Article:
November 13, 2020
Honorable Mayor Mandell, Deputy Mayor Joe Duffy, and Members of Elmira City Council:
To say 2020 will be a year that goes down in history is not an understatement. We have been faced nationally with the COVID-19 Pandemic. Our municipality, our employees, our families and our community have endured extremely trying times this year. As a municipality, we have been faced with the specters of a reduction in sales tax monies and a reduction in AIM funding from New York State. If these concerns materialize, both would create a financial hardship for our city.
We have taken steps internally to help offset these potential reductions. In March of this year, we implemented a hiring freeze for all departments. We reduced our Capital Budget by approximately $1.2 million. We laid off School Traffic Officers in May once the Governor announced virtual school for the remainder of the 2020 academic year. We decided to allow the Compost Center to remain closed for the season, and we implemented an essential spending only plan. We will take similar steps in 2021, and pursue an essential spending only plan.
On a very positive note, the City of Elmira ended 2019 in the black and the City had a net profit of approximately $2.8 million. This erased the remaining general fund deficit and afforded us a fund balance surplus of $1.5 million. This accomplishment would not have been possible if it wasn’t for the collaboration of our dedicated Department Heads and employees. The elimination of the negative fund balance of $3.1 million over the last two years is an exceptional achievement. In addition, S&P upgraded the City’s rating to BBB- with a “stable” outlook.
The City of Elmira has several goals as we look to the upcoming year. These are:
- To continue a strong and positive working relationship with Chemung County Government.
- To investigate additional shared services with other municipalities.
- To increase the City of Elmira’s general fund balance, and
- To continue to provide City services to our residents in a professional manner.
Today, the City Manager’s 2021 Proposed Budget is respectfully submitted to the Elmira City Council and residents of the City of Elmira. This budget has been prepared in accordance with Section 51 of the City of Elmira’s Charter.
The proposed 2021 Operating Budget is a comprehensive document that addresses the anticipated revenues and expenditures for all departments within the City of Elmira, including Animal Control, Assessor, Buildings and Grounds, City Chamberlain, City Clerk, City Manager, Code Enforcement, Corporation Counsel, Fire, Mayor and Council, Police and Public Works.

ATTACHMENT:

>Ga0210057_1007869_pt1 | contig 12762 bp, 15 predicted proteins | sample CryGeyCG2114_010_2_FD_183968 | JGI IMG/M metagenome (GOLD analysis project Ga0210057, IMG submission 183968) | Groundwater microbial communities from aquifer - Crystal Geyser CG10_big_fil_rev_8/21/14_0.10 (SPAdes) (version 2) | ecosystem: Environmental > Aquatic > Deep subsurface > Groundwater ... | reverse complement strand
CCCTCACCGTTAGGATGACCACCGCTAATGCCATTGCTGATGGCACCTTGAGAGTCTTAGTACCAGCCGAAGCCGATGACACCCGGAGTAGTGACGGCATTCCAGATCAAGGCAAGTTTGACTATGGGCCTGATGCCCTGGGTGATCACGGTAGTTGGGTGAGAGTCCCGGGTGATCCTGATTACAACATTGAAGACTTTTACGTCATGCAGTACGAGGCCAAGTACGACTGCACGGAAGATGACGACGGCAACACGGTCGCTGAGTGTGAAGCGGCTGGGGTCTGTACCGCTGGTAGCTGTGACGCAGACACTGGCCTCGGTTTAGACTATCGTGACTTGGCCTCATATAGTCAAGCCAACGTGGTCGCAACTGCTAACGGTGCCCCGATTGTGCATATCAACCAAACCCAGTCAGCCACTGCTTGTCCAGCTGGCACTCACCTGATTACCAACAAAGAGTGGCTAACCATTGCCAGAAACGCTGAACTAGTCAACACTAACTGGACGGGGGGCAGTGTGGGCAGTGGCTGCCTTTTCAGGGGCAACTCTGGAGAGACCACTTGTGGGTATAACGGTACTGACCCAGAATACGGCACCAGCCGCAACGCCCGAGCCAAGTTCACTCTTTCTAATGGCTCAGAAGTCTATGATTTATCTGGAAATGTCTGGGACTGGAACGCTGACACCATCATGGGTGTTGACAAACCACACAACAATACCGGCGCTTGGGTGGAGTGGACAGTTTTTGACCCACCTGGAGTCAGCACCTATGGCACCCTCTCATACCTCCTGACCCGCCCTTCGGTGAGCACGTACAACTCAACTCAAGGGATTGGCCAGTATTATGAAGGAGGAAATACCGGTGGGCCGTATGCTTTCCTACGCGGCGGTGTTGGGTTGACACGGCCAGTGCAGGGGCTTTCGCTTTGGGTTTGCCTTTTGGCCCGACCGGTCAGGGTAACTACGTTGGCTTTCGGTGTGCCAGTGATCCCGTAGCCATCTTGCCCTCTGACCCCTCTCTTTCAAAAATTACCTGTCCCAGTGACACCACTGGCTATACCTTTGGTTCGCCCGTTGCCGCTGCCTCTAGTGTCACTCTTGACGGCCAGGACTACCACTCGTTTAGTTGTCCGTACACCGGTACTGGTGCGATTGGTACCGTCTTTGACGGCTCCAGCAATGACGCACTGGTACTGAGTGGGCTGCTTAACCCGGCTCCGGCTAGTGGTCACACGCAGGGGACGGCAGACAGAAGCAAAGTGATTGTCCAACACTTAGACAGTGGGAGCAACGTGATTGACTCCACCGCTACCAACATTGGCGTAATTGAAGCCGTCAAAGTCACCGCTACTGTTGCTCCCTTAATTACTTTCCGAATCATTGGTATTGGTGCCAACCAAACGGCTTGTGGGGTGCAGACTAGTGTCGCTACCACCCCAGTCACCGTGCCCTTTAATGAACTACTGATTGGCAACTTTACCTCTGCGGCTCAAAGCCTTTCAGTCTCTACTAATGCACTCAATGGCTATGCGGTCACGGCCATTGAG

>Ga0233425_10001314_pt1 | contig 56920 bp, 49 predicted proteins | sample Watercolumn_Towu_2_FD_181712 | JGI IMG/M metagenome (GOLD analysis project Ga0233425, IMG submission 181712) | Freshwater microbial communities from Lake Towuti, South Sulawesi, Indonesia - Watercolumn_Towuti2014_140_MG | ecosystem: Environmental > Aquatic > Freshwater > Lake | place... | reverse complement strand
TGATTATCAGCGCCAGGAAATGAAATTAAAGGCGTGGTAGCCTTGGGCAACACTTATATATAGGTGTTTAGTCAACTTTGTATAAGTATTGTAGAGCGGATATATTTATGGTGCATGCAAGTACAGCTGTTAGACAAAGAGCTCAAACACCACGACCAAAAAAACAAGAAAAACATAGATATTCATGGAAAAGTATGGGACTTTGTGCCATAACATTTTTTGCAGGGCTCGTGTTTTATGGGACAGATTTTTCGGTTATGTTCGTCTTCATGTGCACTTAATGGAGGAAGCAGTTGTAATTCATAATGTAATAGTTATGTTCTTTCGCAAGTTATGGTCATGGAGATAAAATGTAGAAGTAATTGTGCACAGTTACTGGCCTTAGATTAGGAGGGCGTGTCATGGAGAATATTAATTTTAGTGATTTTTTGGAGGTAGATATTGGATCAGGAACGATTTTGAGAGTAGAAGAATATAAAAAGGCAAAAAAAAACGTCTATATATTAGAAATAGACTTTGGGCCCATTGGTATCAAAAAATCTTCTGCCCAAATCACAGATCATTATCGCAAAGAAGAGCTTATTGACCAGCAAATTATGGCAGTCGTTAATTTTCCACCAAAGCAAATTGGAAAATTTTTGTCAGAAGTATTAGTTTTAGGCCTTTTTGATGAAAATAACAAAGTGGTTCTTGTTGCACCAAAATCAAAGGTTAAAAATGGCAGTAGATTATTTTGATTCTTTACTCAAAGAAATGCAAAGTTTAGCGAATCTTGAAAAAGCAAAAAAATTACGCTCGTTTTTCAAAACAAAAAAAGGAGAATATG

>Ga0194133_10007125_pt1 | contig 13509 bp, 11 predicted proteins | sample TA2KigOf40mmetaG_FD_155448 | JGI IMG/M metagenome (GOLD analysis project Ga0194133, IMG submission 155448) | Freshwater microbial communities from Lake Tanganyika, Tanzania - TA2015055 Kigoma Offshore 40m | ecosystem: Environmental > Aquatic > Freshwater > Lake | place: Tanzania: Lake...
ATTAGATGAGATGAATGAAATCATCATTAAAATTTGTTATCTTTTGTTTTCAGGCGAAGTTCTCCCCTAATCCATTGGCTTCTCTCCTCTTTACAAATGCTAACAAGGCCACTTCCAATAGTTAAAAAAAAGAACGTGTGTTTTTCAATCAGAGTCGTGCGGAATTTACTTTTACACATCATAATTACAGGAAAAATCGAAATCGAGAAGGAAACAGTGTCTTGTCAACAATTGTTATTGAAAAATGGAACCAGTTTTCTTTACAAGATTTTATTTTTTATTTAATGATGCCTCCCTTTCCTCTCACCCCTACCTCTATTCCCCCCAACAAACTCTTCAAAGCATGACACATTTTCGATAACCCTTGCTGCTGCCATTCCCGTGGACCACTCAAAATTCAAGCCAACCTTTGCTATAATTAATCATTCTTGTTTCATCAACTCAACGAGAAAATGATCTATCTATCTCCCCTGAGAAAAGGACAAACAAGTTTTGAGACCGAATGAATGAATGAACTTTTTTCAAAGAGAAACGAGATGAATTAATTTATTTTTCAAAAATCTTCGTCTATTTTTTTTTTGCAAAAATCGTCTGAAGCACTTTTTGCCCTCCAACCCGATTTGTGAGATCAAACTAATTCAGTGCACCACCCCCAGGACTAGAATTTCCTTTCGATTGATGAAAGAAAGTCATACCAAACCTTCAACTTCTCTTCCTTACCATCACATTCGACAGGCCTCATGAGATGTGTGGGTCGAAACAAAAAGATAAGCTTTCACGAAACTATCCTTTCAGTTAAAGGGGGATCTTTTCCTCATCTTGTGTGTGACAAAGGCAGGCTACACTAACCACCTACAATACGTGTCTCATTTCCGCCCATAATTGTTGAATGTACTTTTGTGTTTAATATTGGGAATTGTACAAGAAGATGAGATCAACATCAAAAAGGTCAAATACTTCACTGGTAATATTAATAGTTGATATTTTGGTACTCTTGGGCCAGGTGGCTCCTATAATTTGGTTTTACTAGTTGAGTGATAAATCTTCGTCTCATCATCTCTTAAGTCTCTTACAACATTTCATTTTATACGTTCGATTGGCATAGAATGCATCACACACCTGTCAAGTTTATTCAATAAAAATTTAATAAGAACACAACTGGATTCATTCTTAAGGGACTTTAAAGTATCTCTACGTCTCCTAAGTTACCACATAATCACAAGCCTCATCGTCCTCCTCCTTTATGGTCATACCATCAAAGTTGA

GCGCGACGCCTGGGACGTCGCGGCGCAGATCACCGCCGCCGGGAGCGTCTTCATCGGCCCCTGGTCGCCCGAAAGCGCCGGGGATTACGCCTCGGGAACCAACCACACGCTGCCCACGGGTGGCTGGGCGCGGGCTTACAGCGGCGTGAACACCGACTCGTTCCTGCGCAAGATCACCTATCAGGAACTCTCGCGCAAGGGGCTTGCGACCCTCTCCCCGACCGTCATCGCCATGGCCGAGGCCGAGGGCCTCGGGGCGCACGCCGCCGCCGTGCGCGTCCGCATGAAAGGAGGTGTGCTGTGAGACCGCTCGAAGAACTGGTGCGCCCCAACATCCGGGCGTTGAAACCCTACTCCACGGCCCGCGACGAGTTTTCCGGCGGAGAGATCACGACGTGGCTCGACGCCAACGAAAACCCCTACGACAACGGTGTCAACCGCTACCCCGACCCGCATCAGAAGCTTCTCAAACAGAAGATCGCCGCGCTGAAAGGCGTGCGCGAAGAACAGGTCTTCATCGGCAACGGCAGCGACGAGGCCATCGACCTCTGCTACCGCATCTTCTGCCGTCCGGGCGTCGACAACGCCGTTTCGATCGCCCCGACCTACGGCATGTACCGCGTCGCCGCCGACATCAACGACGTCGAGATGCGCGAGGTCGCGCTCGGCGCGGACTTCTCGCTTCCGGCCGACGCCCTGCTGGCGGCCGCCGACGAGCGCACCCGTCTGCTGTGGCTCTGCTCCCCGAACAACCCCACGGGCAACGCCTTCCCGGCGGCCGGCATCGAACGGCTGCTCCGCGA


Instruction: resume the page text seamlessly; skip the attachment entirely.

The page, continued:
At a high level, the 2021 Operating Budget incorporates revenues of $38,571,122 and expenses of $38,571,122. Please note that we are appropriating $450,000 of the General Fund balance to offset the 2021 proposed budget spending.
In 2021, I am proposing a very modest 1.97% property tax increase. Generating revenue within the City is very challenging, as the majority of revenues come from taxpayers. With the number of tax-exempt properties in the City of Elmira, 62% of taxpayers are paying 100% of taxes. Additionally, sales tax is a major source of revenue for the City. The sales tax is shared with us by the County. Over the past several years until 2018, the allocation of monies between the City of Elmira and County of Chemung decreased, causing the City a significant loss in revenue.
For 2019 and 2020, in lieu of increasing our sales tax allocation, the City and the County came to an agreement that lowered our annual shared service payments for the Department of Public Works and Buildings and Grounds. Over the two years, the City agreed to pay $500,000, and this significantly aided our financial results. While the sales tax allocation will remain the same for 2021, the Buildings and Grounds staff are returning to the City’s payroll. We look forward to working with the County in 2021 to propose a new Sales Tax formula that will facilitate continued improvement in City’s finances.
Furthermore, we continue our efforts to make the Elmira Water Board a department of the City. As you are aware, a lawsuit has been filed and we are awaiting a decision.
The Elmira City Council, Department Heads and City Staff are dedicated servants to the tax payers. This proposed budget will maintain essential services to all residents. The City Staff will continue to strive for more efficient and improved ways to do business to provide services to the City taxpayer.
It is very difficult to cut cost from a budget, when such a large proportion is personnel. Our employees are an asset to the City of Elmira and, over the years, department staffing levels have significantly decreased. For 2021, we will continue to be on a hiring freeze, and filling of vacant positions will require the approval of the City Manager.